Education

First Charter School Opens in Washington State

By Arianna Prothero — September 02, 2014 1 min read
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Washington State’s first charter school officially opens in Seattle Wednesday, and although it’s new to the charter sector, the school has actually been around for a quarter of a century.

First Place Scholars had been operating as a private school under a slightly different name for the 25 years before petitioning the state to convert into a charter. First Place Scholars’ mission will remain the same under its new charter status: serving students facing multiple traumas such as homelessness or abuse. “You name it: one of the children I mentored, his sister witnessed a homicide,” recalls the school’s board president Daniel Seydel. “Our kids have seen things that many adults haven’t seen in their lives.”

First Place Scholars provides students with small classes, case managers, and 60 hours a year of one-on-one mentoring and tutoring through a volunteer program. It also offers services to parents—including housing if need be.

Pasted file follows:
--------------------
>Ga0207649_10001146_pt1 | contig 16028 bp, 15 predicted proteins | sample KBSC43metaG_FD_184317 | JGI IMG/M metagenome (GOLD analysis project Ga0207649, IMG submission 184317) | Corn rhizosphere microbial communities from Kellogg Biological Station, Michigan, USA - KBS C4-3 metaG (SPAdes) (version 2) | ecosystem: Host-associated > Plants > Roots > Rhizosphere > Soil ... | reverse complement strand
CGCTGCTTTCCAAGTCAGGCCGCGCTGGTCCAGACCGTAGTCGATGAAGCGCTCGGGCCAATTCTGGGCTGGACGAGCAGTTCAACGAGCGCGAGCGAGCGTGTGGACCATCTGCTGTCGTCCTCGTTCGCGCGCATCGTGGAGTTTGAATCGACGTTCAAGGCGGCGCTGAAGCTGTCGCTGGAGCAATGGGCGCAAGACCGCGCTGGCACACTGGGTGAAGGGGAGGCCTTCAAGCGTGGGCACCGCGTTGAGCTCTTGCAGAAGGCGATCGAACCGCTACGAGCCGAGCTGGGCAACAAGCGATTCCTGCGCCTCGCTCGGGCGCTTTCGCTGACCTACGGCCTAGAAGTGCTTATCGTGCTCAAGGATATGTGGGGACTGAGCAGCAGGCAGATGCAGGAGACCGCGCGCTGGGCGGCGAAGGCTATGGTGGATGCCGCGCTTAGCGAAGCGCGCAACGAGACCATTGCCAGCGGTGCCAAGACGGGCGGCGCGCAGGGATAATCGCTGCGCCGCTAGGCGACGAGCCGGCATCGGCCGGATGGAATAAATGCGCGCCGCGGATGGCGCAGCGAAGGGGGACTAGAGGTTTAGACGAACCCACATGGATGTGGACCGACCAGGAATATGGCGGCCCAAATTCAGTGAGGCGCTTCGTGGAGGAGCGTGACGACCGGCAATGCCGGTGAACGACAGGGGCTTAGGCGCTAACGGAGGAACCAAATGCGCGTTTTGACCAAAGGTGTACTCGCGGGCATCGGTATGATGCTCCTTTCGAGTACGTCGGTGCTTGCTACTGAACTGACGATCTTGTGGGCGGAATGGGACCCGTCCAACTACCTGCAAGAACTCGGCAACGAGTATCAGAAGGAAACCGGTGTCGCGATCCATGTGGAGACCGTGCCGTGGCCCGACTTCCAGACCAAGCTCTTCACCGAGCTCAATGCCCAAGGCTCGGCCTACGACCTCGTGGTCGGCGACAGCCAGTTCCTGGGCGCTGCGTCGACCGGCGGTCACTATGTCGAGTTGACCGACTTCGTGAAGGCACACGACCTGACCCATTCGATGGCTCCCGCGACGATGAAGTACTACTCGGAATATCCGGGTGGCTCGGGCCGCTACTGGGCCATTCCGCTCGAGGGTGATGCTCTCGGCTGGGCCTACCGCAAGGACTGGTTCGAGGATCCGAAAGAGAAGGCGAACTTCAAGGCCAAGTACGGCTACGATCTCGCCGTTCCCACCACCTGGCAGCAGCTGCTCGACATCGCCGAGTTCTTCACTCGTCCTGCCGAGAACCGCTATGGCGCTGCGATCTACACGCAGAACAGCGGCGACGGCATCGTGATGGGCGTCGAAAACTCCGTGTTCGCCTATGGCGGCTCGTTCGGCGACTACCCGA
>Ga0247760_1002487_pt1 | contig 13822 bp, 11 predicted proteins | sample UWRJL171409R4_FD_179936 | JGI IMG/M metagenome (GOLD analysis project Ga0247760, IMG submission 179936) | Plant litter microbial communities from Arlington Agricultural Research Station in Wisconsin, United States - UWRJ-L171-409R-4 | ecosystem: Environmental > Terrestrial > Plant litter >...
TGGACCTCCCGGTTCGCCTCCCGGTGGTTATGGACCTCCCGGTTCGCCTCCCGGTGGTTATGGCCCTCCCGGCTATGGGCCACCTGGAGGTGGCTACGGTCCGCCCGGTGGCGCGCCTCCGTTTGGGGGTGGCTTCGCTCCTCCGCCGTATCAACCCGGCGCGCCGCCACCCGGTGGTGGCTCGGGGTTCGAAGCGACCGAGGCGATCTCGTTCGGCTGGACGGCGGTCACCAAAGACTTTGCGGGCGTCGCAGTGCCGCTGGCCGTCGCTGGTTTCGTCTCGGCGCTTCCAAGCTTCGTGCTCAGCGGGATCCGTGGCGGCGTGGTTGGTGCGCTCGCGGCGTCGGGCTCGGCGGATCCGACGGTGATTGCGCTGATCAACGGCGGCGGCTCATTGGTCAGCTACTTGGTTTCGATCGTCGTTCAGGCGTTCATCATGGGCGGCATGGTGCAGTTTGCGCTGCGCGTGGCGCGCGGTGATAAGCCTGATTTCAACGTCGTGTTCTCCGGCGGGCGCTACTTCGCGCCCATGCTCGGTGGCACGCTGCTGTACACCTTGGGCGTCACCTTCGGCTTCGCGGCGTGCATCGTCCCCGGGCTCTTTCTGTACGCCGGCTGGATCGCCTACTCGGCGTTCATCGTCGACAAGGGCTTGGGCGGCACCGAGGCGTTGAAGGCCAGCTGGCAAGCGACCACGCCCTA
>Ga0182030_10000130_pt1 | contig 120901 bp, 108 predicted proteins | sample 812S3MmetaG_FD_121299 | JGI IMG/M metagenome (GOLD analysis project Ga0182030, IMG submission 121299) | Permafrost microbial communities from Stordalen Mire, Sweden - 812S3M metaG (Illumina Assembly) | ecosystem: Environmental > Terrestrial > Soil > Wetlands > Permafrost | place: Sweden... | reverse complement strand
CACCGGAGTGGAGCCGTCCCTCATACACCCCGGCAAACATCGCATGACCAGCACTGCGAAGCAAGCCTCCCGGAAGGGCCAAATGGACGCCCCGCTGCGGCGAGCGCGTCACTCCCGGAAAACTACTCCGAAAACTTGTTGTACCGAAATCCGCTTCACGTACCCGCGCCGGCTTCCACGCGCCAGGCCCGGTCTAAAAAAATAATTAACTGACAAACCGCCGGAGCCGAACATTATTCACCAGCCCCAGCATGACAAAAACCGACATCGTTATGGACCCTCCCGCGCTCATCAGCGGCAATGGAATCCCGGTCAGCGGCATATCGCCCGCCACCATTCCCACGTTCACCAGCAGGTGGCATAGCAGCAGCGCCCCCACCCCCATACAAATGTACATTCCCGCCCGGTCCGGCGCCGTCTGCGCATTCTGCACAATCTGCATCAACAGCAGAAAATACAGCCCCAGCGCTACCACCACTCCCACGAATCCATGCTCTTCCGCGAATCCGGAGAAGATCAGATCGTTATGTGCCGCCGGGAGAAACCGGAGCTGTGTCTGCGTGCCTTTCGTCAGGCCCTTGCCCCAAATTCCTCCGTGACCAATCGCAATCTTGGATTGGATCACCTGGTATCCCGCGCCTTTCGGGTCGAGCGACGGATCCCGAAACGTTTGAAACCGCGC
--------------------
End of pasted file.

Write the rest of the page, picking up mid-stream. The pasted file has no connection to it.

Until now, the school has relied on donations for funding—the school never charged tuition. Seydel says school officials opted to convert to a charter school so they could have access to state and federal funds which, in turn, could help them expand. Enrollment since last year has almost doubled from about 50 students to over 90.

First Place Scholars will be the only charter school in the state until next school year, when seven other charters are scheduled to open, including one run by the high-profile California-based charter school chain, Green Dot Public Schools. It will be only the second Green Dot-run school outside of California.

Washington’s charter law was passed in 2012 via voter referendum after earlier attempts to pass a bill through the state legislature failed. That leaves only eight states now without a charter law. However, there’s still some bumpy ground ahead for Washington’s new law: a legal challenge backed by the state’s teachers’ union, the League of Women Voters, and a group of school administrators is headed to the state Supreme Court at the end of October.

A version of this news article first appeared in the Charters & Choice blog.

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